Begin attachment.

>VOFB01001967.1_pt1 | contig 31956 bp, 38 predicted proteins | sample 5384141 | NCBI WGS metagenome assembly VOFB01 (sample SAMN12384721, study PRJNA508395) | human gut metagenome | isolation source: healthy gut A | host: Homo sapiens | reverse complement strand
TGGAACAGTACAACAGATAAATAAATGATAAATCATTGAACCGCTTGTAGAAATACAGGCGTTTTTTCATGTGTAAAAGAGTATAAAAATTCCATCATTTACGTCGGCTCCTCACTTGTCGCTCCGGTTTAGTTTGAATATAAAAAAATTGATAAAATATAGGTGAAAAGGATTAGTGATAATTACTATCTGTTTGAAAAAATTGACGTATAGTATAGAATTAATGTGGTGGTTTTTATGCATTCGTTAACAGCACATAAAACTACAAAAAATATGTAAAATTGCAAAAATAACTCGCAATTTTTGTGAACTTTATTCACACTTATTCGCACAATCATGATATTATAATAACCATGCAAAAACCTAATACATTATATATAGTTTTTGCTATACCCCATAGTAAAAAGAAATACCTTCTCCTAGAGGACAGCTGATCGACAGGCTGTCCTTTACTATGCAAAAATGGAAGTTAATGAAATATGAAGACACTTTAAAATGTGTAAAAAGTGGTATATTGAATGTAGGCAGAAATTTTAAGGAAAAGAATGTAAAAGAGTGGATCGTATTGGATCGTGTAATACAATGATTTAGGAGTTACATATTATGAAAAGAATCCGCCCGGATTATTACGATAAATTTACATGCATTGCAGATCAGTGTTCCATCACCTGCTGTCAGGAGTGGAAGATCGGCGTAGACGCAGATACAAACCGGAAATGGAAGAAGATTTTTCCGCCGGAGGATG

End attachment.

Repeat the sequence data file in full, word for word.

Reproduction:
>VOFB01001967.1_pt1 | contig 31956 bp, 38 predicted proteins | sample 5384141 | NCBI WGS metagenome assembly VOFB01 (sample SAMN12384721, study PRJNA508395) | human gut metagenome | isolation source: healthy gut A | host: Homo sapiens | reverse complement strand
TGGAACAGTACAACAGATAAATAAATGATAAATCATTGAACCGCTTGTAGAAATACAGGCGTTTTTTCATGTGTAAAAGAGTATAAAAATTCCATCATTTACGTCGGCTCCTCACTTGTCGCTCCGGTTTAGTTTGAATATAAAAAAATTGATAAAATATAGGTGAAAAGGATTAGTGATAATTACTATCTGTTTGAAAAAATTGACGTATAGTATAGAATTAATGTGGTGGTTTTTATGCATTCGTTAACAGCACATAAAACTACAAAAAATATGTAAAATTGCAAAAATAACTCGCAATTTTTGTGAACTTTATTCACACTTATTCGCACAATCATGATATTATAATAACCATGCAAAAACCTAATACATTATATATAGTTTTTGCTATACCCCATAGTAAAAAGAAATACCTTCTCCTAGAGGACAGCTGATCGACAGGCTGTCCTTTACTATGCAAAAATGGAAGTTAATGAAATATGAAGACACTTTAAAATGTGTAAAAAGTGGTATATTGAATGTAGGCAGAAATTTTAAGGAAAAGAATGTAAAAGAGTGGATCGTATTGGATCGTGTAATACAATGATTTAGGAGTTACATATTATGAAAAGAATCCGCCCGGATTATTACGATAAATTTACATGCATTGCAGATCAGTGTTCCATCACCTGCTGTCAGGAGTGGAAGATCGGCGTAGACGCAGATACAAACCGGAAATGGAAGAAGATTTTTCCGCCGGAGGATG